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MCHUGH v. RUBIN

April 23, 1999

DENNIS MCHUGH, PLAINTIFF,
v.
ROBERT RUBIN, SECRETARY OF THE DEPARTMENT OF THE TREASURY, AND THE BUREAU OF ALCOHOL, TOBACCO AND FIREARMS, DEFENDANTS.



The opinion of the court was delivered by: Platt, District Judge.

MEMORANDUM AND ORDER

Before the Court is a Motion to Dismiss brought by defendants Robert Rubin ("Rubin"), Secretary of the Department of the Treasury, and the Bureau of Alcohol, Tobacco & Firearms ("ATF") pursuant to Rules 12(b)(1) and 12(b)(6) of the Federal Rules of Civil Procedure. For the following reasons, defendants' Motion to Dismiss is denied.

Background

The underlying facts in this case are not disputed. On August 5, 1994, plaintiff John McHugh was convicted in District Court, Suffolk County of misdemeanor domestic violence offenses, to wit, Assault in the Third Degree and Criminal Contempt, after physically assaulting his wife. Plaintiff was sentenced to three years probation, although this period was terminated early because of plaintiff's exemplary conduct.

At the time of his conviction, plaintiff was employed as a New York State Park Police Officer. On December 20, 1996, plaintiff's employer placed him on "in-pay" status and removed him from active duty because his misdemeanor domestic violence conviction rendered him ineligible to carry a firearm pursuant to the 1996 West page 107 amendment to the Gun Control Act of 1968, 18 U.S.C. § 921 et seq. Specifically, section 922(g)(9) provides that "[i]t shall be unlawful for any person who has been convicted in any court of a misdemeanor crime of domestic violence to ship or transport in interstate or foreign commerce, or possess in or affecting commerce, any firearm or ammunition. . . ." 18 U.S.C. § 922 (g)(9) (1998).*fn1

In response, plaintiff applied for and received a Certificate of Relief from Civil Disabilities from the State of New York on March 20, 1997. This State Certificate entitled plaintiff to relief from "all disabilities and bars to employment, excluding the right to be eligible for public office." Compl. ¶ 13, Ex. A. Notwithstanding this Certificate, plaintiff received notice on April 3, 1997 that the New York State Office of Parks, Recreation and Historic Preservation was seeking to terminate his employment due to his inability to carry a firearm under federal law. On June 2, 1998, the Office formally terminated plaintiff's employment, reasoning that the "Certificate of Relief from Civil Disabilities [issued by the State did] not restore [plaintiff's] ability to possess a firearm." Compl. ¶ 15, Ex. A.

On June 16, 1998, plaintiff filed a petition with defendants Rubin and ATF for relief from federal firearm disabilities pursuant to section 925(c), which provides, in relevant part, that:

  [a] person who is prohibited from possessing,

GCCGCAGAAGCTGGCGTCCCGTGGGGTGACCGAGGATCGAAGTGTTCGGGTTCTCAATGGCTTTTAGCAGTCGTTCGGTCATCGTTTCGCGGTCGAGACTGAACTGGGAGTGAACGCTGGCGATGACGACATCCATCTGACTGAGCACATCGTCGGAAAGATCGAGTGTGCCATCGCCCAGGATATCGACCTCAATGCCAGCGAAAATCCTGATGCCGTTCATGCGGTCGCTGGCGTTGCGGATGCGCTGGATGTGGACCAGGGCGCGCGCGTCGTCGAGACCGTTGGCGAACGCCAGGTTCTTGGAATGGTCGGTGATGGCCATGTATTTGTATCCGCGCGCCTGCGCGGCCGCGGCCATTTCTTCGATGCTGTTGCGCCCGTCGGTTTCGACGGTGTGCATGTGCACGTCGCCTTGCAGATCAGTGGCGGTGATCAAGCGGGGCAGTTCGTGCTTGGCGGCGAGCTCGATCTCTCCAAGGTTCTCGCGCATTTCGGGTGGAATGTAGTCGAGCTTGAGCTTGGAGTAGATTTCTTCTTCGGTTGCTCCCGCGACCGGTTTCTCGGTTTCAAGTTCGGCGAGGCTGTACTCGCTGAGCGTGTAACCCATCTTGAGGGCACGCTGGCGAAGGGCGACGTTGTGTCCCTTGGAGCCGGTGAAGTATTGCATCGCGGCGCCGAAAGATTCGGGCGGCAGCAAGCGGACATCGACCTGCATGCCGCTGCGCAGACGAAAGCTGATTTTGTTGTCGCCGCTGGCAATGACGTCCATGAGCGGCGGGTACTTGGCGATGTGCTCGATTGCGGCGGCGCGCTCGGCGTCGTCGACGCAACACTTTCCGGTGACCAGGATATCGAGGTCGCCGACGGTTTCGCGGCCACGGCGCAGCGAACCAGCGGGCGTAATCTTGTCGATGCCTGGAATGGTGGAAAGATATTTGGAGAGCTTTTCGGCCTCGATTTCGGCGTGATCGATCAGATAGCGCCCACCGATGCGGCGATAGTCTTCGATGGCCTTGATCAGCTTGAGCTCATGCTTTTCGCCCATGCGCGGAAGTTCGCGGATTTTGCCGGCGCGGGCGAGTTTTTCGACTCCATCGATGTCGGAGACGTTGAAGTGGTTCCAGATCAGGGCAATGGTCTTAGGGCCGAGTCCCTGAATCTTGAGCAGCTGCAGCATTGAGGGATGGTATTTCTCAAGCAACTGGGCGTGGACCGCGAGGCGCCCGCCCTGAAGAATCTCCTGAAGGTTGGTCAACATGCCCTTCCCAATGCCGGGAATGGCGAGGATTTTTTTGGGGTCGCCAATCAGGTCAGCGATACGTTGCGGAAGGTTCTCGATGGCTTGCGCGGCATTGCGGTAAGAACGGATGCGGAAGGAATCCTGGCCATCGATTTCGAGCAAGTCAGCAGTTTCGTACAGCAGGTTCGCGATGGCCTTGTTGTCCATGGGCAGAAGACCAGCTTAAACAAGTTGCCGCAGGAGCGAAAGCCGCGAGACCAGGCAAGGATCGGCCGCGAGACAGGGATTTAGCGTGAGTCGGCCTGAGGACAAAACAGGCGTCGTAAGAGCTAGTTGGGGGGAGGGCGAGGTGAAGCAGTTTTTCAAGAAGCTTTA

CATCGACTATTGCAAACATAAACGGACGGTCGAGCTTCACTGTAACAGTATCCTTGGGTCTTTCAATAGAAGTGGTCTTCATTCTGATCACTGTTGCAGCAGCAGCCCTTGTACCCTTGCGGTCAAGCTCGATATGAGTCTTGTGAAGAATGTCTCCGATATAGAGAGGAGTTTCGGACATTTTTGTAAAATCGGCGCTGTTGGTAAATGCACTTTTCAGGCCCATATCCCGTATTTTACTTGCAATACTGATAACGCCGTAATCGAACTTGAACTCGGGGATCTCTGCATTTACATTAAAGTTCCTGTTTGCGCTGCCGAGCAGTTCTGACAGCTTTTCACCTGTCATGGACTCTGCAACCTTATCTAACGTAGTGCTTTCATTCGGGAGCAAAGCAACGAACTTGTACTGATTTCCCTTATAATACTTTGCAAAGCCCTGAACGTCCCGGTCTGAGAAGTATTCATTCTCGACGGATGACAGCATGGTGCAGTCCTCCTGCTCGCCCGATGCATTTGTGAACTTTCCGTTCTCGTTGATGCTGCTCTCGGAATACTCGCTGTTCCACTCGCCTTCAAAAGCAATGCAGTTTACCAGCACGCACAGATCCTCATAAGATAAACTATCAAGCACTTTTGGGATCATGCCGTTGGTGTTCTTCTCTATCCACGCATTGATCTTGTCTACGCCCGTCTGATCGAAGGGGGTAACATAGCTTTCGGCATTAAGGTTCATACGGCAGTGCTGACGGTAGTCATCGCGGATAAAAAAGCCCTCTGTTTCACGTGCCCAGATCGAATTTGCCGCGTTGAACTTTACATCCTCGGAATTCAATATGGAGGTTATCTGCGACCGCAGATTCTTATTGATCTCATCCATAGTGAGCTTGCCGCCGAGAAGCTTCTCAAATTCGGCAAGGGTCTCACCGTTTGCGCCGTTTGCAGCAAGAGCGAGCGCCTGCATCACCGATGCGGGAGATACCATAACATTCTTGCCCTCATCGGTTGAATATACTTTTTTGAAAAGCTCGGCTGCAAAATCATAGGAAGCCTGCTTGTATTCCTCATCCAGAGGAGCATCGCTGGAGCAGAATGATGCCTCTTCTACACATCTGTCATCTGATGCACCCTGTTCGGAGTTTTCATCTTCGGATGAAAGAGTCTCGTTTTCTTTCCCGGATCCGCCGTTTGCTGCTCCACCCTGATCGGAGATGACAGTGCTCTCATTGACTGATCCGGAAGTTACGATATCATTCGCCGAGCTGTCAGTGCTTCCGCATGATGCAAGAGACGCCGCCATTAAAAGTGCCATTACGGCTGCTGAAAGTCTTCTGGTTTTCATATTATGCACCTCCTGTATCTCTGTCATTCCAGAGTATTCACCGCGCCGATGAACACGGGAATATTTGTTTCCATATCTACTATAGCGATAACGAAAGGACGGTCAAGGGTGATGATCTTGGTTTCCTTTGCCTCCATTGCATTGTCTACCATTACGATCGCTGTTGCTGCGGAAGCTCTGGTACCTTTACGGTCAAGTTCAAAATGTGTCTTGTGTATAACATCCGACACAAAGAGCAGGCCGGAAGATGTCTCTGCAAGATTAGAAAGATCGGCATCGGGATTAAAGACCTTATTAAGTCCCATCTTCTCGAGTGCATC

shipping, transporting, or receiving firearms or
  ammunition may make application to the Secretary for
  relief from the disabilities imposed by Federal laws
  with respect to the acquisition, receipt, transfer,
  . . . or possession of firearms, and the Secretary may
  grant such relief if it is established to his
  satisfaction that the circumstances regarding the
  disability, and the applicant's record and
  reputation, are such that the applicant will not be
  likely to act in a manner dangerous to public safety
  and that the granting of the relief would not he
  contrary to the public interest. Any person whose
  application for relief from. disabilities is denied by
  the Secretary may file a petition with the United
  States district court for the district in which he
  resides for a judicial review of such denial. The
  court may in its discretion admit additional evidence
  where failure to do so would result in a miscarriage
  of justice. . . .

18 U.S.C. § 925 (c) (1998) (emphasis added).

In 1992, Congress enacted the Treasury, Postal Service, and General Government Appropriations Act (the "Appropriations Act"), mandating that "none of the funds appropriated herein shall be available to investigate or act upon applications for relief from Federal firearms disabilities under 18 U.S.C. § 925 (c)." Pub.L. No. 102-393, 106 Stat. 1729, 1732 (1992). Since then, Congress has imposed similar funding limitations for each fiscal year. See Pub.L. No. 105-61, 111 Stat. 1272, 1277 (1997); Pub.L. No. 104-208, 110 Stat. 3009, 3319 (1996); Pub.L. No. 104-52, 109 Stat. 468, 471 (1995); Pub.L. No. 103-329, 108 Stat. 2382, 2385 (1994); Pub.L. No. 103-123, 107 Stat. 1226, 1228 (1993). Over the last two years, however, Congress has restored funding for the limited purpose of investigating applications for firearms relief submitted by corporations under section § 925(c).

Based on these appropriations restrictions, Christopher Cuyler, Chief of the ATF Firearms Program Division, informed plaintiff that the agency would not review his application for restoration of federal firearms privileges. Specifically, Mr. Cuyler stated that:

  [s]ince October 1992 . . . ATF's annual appropriation
  has prohibited the expending of any funds to
  investigate or act upon applications for relief from
  Federal firearms disabilities. . . . As long as this
  provision is included in ATF's appropriations
  legislation, ATE cannot act upon applications for
  restoration of Federal firearms privileges as
  submitted by individuals.

Compl. Ex. B, at 1. Without such relief, plaintiff remained ineligible to possess, receive or transport firearms under 18 U.S.C. § 922 (g)(9) and 921(a)(33)(A).

Accordingly, plaintiff commenced the instant action on July 21, 1998, seeking an Order of Mandamus compelling defendants to process and act upon plaintiff's ...


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